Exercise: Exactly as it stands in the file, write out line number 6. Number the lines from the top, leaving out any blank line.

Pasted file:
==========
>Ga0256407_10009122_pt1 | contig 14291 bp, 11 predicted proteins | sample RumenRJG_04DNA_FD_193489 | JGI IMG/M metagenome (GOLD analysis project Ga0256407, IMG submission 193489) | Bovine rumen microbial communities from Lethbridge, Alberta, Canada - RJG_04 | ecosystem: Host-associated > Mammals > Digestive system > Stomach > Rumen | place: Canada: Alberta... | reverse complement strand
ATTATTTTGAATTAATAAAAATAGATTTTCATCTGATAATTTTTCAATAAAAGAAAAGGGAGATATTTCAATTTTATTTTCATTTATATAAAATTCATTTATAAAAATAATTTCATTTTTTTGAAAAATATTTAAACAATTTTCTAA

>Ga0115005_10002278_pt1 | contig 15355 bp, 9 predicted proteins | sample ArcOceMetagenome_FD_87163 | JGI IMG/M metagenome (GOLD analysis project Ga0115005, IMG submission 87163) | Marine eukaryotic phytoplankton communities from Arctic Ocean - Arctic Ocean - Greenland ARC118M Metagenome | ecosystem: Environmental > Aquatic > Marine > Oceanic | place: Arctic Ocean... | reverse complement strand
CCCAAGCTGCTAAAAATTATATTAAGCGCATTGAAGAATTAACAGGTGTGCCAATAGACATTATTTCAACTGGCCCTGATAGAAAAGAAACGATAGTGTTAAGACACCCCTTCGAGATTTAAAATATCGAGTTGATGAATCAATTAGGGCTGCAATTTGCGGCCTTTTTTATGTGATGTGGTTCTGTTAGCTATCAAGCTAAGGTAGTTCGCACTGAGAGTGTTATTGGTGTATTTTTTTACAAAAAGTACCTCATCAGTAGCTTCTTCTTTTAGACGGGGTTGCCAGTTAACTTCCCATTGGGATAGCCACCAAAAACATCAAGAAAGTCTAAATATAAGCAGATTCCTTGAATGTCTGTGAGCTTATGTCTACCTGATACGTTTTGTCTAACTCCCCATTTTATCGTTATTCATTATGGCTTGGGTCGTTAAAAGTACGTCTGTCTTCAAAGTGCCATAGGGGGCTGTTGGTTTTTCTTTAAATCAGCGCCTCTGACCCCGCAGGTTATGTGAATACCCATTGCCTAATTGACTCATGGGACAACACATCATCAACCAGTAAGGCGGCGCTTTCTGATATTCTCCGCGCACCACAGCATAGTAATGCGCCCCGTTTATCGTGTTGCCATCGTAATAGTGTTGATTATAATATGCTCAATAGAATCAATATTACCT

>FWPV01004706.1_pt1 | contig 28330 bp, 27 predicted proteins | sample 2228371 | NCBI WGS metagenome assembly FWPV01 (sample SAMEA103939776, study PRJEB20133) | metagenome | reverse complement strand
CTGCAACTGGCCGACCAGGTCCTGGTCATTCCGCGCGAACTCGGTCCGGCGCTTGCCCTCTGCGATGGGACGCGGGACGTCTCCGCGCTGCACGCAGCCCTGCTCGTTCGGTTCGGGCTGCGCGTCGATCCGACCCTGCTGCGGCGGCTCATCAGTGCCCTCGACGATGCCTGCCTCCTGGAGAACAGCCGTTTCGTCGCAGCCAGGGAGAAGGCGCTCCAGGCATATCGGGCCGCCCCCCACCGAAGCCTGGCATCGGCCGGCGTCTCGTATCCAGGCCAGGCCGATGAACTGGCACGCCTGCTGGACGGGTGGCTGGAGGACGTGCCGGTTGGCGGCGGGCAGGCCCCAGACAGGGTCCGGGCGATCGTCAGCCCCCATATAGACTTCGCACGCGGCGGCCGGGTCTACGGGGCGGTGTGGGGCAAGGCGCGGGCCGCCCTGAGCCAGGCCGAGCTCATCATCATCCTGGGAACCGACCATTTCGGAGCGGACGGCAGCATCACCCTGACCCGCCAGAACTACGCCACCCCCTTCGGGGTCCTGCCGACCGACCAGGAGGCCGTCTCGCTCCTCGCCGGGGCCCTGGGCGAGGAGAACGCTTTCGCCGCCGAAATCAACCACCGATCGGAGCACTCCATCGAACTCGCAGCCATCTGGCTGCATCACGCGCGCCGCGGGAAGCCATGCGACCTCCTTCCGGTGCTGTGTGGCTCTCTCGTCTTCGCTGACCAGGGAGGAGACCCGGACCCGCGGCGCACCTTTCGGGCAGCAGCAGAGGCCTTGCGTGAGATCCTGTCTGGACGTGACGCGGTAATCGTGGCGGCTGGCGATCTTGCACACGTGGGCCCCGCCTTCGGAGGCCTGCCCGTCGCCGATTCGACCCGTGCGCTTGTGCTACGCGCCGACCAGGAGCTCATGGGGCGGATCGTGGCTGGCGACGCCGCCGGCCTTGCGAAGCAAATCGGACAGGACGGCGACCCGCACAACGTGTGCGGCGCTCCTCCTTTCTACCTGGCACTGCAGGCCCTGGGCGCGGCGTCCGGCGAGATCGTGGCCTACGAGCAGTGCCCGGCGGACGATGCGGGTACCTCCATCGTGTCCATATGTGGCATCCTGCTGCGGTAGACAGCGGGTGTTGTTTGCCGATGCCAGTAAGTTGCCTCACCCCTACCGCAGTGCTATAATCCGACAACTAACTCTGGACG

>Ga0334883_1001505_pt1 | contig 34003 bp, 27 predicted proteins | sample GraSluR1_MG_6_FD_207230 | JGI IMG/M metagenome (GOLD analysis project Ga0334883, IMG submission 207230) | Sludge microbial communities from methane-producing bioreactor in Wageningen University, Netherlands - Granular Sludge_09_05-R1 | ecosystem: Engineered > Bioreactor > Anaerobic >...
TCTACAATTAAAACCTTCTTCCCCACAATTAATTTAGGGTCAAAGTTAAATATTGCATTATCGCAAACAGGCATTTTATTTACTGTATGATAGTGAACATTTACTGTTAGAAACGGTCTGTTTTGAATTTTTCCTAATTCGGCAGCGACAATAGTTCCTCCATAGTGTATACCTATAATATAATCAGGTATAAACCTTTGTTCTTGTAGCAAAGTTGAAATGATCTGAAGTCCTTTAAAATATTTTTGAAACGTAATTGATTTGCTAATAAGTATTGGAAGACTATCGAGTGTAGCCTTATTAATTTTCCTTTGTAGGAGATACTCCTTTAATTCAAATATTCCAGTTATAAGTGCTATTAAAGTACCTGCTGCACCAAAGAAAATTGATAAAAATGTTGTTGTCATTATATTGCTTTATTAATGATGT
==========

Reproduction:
CTGCAACTGGCCGACCAGGTCCTGGTCATTCCGCGCGAACTCGGTCCGGCGCTTGCCCTCTGCGATGGGACGCGGGACGTCTCCGCGCTGCACGCAGCCCTGCTCGTTCGGTTCGGGCTGCGCGTCGATCCGACCCTGCTGCGGCGGCTCATCAGTGCCCTCGACGATGCCTGCCTCCTGGAGAACAGCCGTTTCGTCGCAGCCAGGGAGAAGGCGCTCCAGGCATATCGGGCCGCCCCCCACCGAAGCCTGGCATCGGCCGGCGTCTCGTATCCAGGCCAGGCCGATGAACTGGCACGCCTGCTGGACGGGTGGCTGGAGGACGTGCCGGTTGGCGGCGGGCAGGCCCCAGACAGGGTCCGGGCGATCGTCAGCCCCCATATAGACTTCGCACGCGGCGGCCGGGTCTACGGGGCGGTGTGGGGCAAGGCGCGGGCCGCCCTGAGCCAGGCCGAGCTCATCATCATCCTGGGAACCGACCATTTCGGAGCGGACGGCAGCATCACCCTGACCCGCCAGAACTACGCCACCCCCTTCGGGGTCCTGCCGACCGACCAGGAGGCCGTCTCGCTCCTCGCCGGGGCCCTGGGCGAGGAGAACGCTTTCGCCGCCGAAATCAACCACCGATCGGAGCACTCCATCGAACTCGCAGCCATCTGGCTGCATCACGCGCGCCGCGGGAAGCCATGCGACCTCCTTCCGGTGCTGTGTGGCTCTCTCGTCTTCGCTGACCAGGGAGGAGACCCGGACCCGCGGCGCACCTTTCGGGCAGCAGCAGAGGCCTTGCGTGAGATCCTGTCTGGACGTGACGCGGTAATCGTGGCGGCTGGCGATCTTGCACACGTGGGCCCCGCCTTCGGAGGCCTGCCCGTCGCCGATTCGACCCGTGCGCTTGTGCTACGCGCCGACCAGGAGCTCATGGGGCGGATCGTGGCTGGCGACGCCGCCGGCCTTGCGAAGCAAATCGGACAGGACGGCGACCCGCACAACGTGTGCGGCGCTCCTCCTTTCTACCTGGCACTGCAGGCCCTGGGCGCGGCGTCCGGCGAGATCGTGGCCTACGAGCAGTGCCCGGCGGACGATGCGGGTACCTCCATCGTGTCCATATGTGGCATCCTGCTGCGGTAGACAGCGGGTGTTGTTTGCCGATGCCAGTAAGTTGCCTCACCCCTACCGCAGTGCTATAATCCGACAACTAACTCTGGACG